"Better yet," the industry types will tell you, "just give up on your future, sink every dime in a life insurance product, and go ahead and work until you drop dead - secure in the knowledge that at least your kids will do okay with your money. You can't earn higher returns, so just stay here in the middle of the herd. It's safe, comfortable, and requires very little effort on your part."
Horsepucky. That's financial horsepucky.
It's true that most professional investors can't beat the index. And it's true most individual investors do far worse.
That doesn't mean we can't grab much, much higher returns - it just means we can't do so by doing what everyone else is doing.
Let me show you...
This Strategy Works in Good Markets and Bad
These strategies require some more of your time, and there's a bit of a learning curve involved, but the payoff - and I do mean "the payoff" in the literal sense of the word - is that you can earn far higher returns than your friends and family who've been rooked into indexing with the rest of the Wall Street herd.
But I'll be there to help you every step of the way - I love investing this way - and I'll show you the best ways to execute.
The first is one of my all-time favorites; I've used this with a good deal of success since I first learned about it back in the late 1980s.
The closed-end fund strategy involves merely buying closed-end mutual funds that traded on an exchange, and doing it when they're unreasonably cheap, i.e., when they're at a 10% or greater discount to their net asset value.
There are lots of reasons, most of them psychological, for closed-end funds to trade at a discount to the value of the assets, but the most important things you need to know are that they tend to revert to the mean and will narrow over time.
There are also a small handful of activist investors that buy closed-end funds when they trade at a discount and then attempt to force management to do things like buybacks and tender offers to close the discount.
I limit my purchases to only those funds with an "unreasonably high" yield - more than 5% - so that month-in, month-out I'm collecting cold, hard cash no matter what the market does.
This will give you three sources of cash, or "return," if you'd rather: any gain in what the funds own, the narrowing of the discount, and the cash yield I collect along the way.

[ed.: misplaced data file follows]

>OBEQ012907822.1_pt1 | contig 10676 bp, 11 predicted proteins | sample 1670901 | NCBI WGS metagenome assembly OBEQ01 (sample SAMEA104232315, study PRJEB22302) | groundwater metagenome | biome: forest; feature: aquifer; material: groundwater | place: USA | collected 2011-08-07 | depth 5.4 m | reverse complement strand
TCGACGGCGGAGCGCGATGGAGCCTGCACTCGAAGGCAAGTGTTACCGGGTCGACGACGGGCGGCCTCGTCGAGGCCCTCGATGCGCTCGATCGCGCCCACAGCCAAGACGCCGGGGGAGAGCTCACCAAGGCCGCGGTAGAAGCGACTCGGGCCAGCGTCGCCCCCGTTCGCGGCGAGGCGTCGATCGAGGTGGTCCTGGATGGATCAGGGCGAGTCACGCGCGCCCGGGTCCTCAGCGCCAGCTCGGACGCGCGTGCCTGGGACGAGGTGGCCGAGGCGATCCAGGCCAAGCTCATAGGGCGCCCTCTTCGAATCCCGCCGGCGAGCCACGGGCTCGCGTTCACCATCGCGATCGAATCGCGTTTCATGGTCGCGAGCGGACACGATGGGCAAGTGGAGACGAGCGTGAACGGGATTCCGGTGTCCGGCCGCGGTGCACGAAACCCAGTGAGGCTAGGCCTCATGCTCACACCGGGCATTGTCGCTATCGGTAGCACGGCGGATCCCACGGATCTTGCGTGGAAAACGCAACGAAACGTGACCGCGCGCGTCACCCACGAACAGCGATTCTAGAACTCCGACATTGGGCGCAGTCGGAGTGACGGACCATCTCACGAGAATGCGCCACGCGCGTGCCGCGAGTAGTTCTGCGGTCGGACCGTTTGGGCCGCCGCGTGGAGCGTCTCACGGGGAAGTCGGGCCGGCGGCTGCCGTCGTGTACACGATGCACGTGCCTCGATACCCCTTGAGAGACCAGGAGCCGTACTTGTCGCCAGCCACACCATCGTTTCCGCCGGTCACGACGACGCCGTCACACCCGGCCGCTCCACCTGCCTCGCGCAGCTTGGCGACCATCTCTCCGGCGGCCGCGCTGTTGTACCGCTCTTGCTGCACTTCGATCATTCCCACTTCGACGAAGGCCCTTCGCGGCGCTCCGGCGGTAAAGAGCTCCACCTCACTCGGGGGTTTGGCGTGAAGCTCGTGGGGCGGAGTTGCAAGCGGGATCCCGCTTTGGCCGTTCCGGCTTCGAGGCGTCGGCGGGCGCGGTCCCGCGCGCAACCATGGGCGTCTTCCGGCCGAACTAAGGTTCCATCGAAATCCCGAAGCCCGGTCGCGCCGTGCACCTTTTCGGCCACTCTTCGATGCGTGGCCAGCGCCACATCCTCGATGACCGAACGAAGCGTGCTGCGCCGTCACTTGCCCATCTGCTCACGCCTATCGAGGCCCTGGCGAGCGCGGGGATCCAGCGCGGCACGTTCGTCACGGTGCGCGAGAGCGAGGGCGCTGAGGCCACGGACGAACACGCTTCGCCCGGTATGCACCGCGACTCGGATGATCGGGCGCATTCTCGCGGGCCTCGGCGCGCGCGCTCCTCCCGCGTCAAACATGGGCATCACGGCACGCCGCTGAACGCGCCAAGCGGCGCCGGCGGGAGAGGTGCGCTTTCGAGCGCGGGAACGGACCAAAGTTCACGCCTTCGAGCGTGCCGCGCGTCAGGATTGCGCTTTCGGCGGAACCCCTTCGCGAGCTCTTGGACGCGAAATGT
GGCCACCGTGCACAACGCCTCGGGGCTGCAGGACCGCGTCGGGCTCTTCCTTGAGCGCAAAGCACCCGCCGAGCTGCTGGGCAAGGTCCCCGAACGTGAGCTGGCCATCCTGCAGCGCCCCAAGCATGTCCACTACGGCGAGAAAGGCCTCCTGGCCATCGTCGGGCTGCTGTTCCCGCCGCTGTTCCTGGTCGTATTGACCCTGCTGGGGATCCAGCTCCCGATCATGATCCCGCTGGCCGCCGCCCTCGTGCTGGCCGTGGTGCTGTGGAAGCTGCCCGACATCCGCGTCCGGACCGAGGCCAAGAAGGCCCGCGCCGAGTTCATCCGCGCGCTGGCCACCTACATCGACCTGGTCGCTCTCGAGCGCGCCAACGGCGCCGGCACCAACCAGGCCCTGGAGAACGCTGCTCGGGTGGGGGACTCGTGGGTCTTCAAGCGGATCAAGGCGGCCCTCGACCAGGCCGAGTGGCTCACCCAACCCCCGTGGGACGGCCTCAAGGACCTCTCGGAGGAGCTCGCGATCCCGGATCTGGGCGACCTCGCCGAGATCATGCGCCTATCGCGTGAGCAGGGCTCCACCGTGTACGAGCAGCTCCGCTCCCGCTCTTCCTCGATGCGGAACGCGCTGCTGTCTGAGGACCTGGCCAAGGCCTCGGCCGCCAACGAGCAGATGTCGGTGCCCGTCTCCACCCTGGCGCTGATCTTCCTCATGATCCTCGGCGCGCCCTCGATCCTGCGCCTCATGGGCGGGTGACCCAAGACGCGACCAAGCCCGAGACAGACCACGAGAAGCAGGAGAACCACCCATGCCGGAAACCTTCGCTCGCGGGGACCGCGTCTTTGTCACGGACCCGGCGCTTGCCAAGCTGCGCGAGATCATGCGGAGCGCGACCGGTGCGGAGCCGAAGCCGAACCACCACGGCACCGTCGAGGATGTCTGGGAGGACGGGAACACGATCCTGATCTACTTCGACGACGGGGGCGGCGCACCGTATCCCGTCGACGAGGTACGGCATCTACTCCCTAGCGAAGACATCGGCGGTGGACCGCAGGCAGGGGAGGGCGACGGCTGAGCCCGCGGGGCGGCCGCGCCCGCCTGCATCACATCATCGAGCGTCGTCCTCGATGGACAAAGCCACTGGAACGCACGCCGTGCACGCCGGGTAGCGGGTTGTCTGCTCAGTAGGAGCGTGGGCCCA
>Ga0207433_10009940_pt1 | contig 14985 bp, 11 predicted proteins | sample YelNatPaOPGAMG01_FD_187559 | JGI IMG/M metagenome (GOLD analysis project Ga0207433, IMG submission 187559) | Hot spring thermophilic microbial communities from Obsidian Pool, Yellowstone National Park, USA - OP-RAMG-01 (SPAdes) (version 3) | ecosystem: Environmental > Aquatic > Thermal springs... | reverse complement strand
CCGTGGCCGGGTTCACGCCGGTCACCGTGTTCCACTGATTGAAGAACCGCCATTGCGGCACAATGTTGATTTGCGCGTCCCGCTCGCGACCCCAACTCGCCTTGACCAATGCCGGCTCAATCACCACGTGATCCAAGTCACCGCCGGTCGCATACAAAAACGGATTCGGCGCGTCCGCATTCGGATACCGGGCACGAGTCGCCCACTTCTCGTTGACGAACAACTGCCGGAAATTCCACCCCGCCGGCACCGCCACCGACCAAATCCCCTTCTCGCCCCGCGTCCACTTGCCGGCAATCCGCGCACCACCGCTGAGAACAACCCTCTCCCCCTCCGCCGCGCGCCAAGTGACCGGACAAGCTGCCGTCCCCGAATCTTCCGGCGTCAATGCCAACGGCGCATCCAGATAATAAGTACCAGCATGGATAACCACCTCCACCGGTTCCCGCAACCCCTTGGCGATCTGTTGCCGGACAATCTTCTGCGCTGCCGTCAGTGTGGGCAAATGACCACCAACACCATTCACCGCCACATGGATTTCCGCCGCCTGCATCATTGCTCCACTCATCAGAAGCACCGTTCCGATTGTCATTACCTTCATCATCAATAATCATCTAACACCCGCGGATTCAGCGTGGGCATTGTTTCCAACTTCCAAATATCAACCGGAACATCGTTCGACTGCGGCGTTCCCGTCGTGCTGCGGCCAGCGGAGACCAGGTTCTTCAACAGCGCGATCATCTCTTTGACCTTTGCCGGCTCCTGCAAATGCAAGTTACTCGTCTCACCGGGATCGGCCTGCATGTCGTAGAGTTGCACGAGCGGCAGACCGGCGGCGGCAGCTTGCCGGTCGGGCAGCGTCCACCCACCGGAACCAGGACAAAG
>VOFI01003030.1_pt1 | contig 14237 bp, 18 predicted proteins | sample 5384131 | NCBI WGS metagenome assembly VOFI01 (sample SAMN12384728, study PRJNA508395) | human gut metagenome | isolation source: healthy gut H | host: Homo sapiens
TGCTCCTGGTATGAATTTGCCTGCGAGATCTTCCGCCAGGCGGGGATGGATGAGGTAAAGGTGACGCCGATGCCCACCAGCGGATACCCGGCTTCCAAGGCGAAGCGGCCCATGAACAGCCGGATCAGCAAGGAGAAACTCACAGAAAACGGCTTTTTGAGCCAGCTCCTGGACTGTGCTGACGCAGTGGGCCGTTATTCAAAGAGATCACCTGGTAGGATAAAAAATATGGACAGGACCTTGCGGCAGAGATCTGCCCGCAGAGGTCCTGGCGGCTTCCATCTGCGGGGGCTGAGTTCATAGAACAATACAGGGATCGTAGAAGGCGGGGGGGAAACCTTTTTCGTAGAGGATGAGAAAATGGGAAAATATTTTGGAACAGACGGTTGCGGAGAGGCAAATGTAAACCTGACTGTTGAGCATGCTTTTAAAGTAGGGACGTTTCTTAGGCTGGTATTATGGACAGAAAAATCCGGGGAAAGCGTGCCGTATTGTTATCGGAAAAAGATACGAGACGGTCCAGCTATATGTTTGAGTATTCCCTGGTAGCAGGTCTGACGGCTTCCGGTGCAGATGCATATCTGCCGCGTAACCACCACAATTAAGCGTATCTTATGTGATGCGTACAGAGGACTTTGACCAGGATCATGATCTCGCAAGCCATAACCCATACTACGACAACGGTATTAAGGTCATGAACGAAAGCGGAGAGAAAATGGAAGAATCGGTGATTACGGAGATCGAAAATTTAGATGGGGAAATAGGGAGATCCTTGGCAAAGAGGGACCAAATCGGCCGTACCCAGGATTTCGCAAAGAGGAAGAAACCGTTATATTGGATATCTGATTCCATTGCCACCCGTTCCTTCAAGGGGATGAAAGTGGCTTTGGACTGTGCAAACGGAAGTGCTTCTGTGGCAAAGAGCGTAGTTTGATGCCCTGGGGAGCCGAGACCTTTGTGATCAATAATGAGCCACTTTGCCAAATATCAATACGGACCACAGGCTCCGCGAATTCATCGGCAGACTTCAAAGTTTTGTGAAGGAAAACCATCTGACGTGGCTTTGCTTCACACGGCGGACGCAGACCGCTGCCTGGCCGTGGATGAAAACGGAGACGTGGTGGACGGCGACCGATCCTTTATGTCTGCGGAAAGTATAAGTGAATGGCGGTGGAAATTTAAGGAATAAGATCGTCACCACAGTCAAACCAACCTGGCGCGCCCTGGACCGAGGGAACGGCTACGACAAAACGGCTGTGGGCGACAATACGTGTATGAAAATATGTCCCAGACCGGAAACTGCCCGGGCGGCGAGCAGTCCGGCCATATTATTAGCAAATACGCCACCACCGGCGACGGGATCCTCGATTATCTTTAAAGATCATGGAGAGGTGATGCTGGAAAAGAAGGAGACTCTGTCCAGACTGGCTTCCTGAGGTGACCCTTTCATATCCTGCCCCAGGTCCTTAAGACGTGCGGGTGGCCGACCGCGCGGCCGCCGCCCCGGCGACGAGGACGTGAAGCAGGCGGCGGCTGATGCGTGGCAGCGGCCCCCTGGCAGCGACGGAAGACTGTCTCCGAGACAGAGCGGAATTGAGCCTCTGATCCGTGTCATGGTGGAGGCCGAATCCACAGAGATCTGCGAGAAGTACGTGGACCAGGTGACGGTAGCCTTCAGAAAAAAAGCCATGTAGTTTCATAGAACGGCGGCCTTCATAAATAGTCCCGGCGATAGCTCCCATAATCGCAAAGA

Look, I've been doing this and earning unreasonably good returns for years. The "Lost Decade-Plus One" of 1999 through 2010 was hands down the worst market environment I have lived through so far.
Think about it: We started the decade with the big dot-com crash and consequent recession. Then, we had the "hanging chads," the Sept. 11, 2001, attacks, two open-ended wars in the Middle East, another even more colossal credit crash, and a "recession" that looked a lot more like a global depression to anyone actually watching. And, of course, along the way, some of the bitterest political fighting we've seen since the Civil War.
Over those 11 tumultuous years, index investors, as exemplified by Jack Bogle, pulled in average annual returns - if you can call them that - of 0.18%.
On the other hand, Investors using a closed-end fund strategy like mine earned an average annual return of 13.70% - all with about half the risk of owning the indexes of packaged products like mutual funds.
There's just no comparison.
I'll be back to show you some more of my favorite, battle-tested strategies for taking down even bigger, market-crushing, "unreasonably" high returns.
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About the Author
Tim Melvin is an unlikely investment expert by any measure. Raised in the "projects" of Baltimore by a single mother, he never attended college and started out as a door-to-door vacuum salesman. But he knew the real money was in the stock market, so he set sights on investing - and by sheer force of determination, he eventually became a financial advisor to millionaires. Today, after 30 years of managing money for some of the wealthiest people in the world, he draws on his experience to help investors find "unreasonably good" bargain stocks, multiply profits, and build their nest eggs. Tim tirelessly works to find overlooked "hidden gems" in the stock market, drawing on the research of legendary investors like Benjamin Graham, Walter Schloss, and Marty Whitman. He has written and lectured extensively on the markets, with work appearing on Benzinga, Real Money, Daily Speculations, and more. He has published several books in the "Little Book of" Investment Series and a "Junior Chamber Course" geared towards young adults that teaches Graham's principles and techniques to a new generation of investors. Today, he serves as the Special Situations Strategist at Money Morning and the editor of Peak Yield Investor.